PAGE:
Of course, the iPhone 6s and 6s Plus are also big phones—so why doesn’t Touch Disease happen to them, too? It turns out that size matters—but it’s not the only thing that matters. In the iPhone 6s/6s Plus, Apple moved the susceptible Touch IC chips off the logic board and onto the display assembly, presumably sheltering them from most of the flexing forces the logic board is subjected to.
And repair professionals have singled out other problematic design elements of the iPhone 6 and 6 Plus. In other phones, a little blob of cured “underfill” beneath critical chips helps to keep solder balls secure—but there’s no underfill anchoring Touch IC chips to the board in the iPhone 6 and 6 Plus. In previous iPhone models, Apple also covered the Touch IC chips with a rigid, metal EMI shield. In the iPhone 6 and 6 Plus, the rigid shield was replaced with a pliable sticker shield.
“Since the Touch IC chip doesn’t have underfill, nor a metal backing, it seems to be the first to ‘break off’ the logic board,” Huie explains. “When I say ‘break off,’ I mean the solder joints break off from the chip, which causes the no touch.”
So what are your options? Have the chips replaced, not just “reflowed”
Dozens of great cell phone repair shops around the world have been quietly solving this problem for months by replacing the touch ics on the board. Find a shop that will replace, not just “reflow” the touch ics. Reflowing, or simply heating up the existing chips in the hopes of shoring up the failed bond doesn’t solve the problem for very long.
When a pad under a chip is oxidized, molten solder will not be able to stick to it very well, and the solution only temporary. Removing the old touch ics gives the microsolderer a chance to clear any oxidation on the underlying pads, and ensure a solid bond between the board and new chip. Since there are two touch ics (cumulus chip and meson chip), both should be replaced. If you replace just one, the problem could be phantom-solved due to the side effect of reflowing the causative ic during replacement of the non-causative ic in that device.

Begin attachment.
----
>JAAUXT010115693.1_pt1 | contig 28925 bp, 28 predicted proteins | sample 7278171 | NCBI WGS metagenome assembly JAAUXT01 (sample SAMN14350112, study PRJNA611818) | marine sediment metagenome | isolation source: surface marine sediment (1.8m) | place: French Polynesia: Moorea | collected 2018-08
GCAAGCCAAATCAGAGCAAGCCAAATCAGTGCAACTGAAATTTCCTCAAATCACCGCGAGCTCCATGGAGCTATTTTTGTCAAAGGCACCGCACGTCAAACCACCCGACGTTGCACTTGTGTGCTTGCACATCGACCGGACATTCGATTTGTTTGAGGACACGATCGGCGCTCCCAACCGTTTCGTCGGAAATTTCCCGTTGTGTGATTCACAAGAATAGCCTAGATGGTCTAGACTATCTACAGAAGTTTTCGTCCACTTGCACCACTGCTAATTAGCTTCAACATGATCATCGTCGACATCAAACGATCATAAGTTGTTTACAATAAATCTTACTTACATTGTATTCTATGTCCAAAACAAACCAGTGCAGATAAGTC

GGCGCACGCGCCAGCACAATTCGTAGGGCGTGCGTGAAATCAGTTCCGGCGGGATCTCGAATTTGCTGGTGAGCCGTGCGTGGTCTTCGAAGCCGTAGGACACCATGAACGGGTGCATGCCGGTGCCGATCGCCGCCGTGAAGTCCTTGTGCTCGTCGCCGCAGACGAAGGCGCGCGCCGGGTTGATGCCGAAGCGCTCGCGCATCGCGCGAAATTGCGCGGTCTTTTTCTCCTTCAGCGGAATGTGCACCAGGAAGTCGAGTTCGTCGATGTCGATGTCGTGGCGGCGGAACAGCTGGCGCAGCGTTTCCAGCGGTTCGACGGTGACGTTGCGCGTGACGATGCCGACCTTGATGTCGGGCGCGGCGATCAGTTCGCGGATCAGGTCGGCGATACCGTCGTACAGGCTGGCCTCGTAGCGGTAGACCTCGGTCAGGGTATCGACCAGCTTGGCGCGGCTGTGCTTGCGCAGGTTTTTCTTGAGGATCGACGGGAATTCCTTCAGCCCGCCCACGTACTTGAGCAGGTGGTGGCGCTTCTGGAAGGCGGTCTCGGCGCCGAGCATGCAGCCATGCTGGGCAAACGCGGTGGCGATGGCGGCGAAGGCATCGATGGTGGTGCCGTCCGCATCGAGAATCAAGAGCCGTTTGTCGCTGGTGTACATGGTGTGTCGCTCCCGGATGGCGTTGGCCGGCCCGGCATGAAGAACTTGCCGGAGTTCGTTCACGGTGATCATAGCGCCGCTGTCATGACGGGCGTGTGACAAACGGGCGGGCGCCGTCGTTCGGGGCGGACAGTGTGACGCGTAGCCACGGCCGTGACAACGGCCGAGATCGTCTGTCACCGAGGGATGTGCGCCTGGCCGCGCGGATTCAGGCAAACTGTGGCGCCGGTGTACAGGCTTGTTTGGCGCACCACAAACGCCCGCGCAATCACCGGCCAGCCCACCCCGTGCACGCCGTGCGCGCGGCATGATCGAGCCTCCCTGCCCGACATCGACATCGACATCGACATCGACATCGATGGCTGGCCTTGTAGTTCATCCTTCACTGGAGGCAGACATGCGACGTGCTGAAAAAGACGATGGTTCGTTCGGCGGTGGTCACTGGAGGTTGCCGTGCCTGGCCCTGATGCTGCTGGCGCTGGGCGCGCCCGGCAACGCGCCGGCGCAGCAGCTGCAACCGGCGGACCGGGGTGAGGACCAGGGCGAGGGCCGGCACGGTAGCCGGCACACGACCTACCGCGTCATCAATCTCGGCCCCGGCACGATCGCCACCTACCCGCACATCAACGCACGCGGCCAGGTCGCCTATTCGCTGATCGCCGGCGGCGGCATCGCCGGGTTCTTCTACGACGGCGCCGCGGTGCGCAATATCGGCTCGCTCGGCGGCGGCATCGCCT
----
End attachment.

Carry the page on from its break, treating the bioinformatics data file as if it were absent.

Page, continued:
The cost of touch ic replacement service is about the same as a screen replacement, it will extend the life of your device significantly.
But Apple doesn’t want you to know that.
If you ask Apple, like this user did, and this one, and this one . They will tell you that the only solution for an out-of-warranty iPhone 6/6+ is to pay the $299/$349 out of warranty replacement fee and exchange your phone for a new one. Well, new-to-you.
And this is the problem. When you fork over the money and open that pristine white box, the phone inside is not new. It is refurbished. Let’s think about that for a minute. There is nothing wrong with refurbishing an iPhone, in fact it is a great thing to do. But, HOW was that phone refurbished?
We know that iPhone 6/6+ is susceptible to touch ic disease with prolonged use, and that is exacerbated by any drop. This means that the iPhone 6/6+ board, at refurbishing, needs to have the touch ics replaced in order to return the board to a like-new condition. If not, then the “new” iPhone 6/6+ logic board nestled below the new screen is particularly prone to subsequent failure of the touch ics if it’s prior life history included a bad drop.
We don’t know the details of the Apple refurbishing process, but let’s make some logical guesses. What happens when you drop your iPhone and the glass is shattered but the frame is intact? If you go to the Apple Store, you’ll get an in house screen replacement for $109 and go on about your way. But if your phone was in a particularly bad tumble where the frame itself is damaged or bent, you won’t qualify for the straight up Apple screen replacement. Frame damage phones are excluded, and your option is to hand them your phone, pay the OOW swap fee, and leave with a refurbished phone.
What, then, happens to the phone you turned in? It will go back to the Apple Depot for refurbishing. Once there, the evidence suggests that the “good” board is harvested from the phone, and installed in a new frame with a new screen and battery and then sent back to the Apple Store to be handed to the next guy paying for an OOW replacement.
It is possible that Apple is refurbishing the board itself, i.e. replacing the touch ics, but I doubt it. Basic economics says that if the board passes a brief test of function that it is deemed “good to go” and would be salvaged as is. After all, the $349 refurbished iPhone 6+ only needs to last 90 days in order to meet Apple’s warranty period for out of warranty swaps. The cost of high-throughput logic board rework to replace the touch ics on all boards taken in by Apple would be extraordinary, many of which would not have been unlucky enough to have the touch ics fail anyway, so why bother?
The anecdotes we do know about Apple’s refurbishing process are telling. Here we see an Apple refurbished iPad mini board that had the power management ic replaced. The refurbished board was installed in the new mini despite water damage on a few capacitors and no attempt was made to replace the underfill that IS part of the design for the iPad mini power chip. The result–the board failed on a subsequent drop.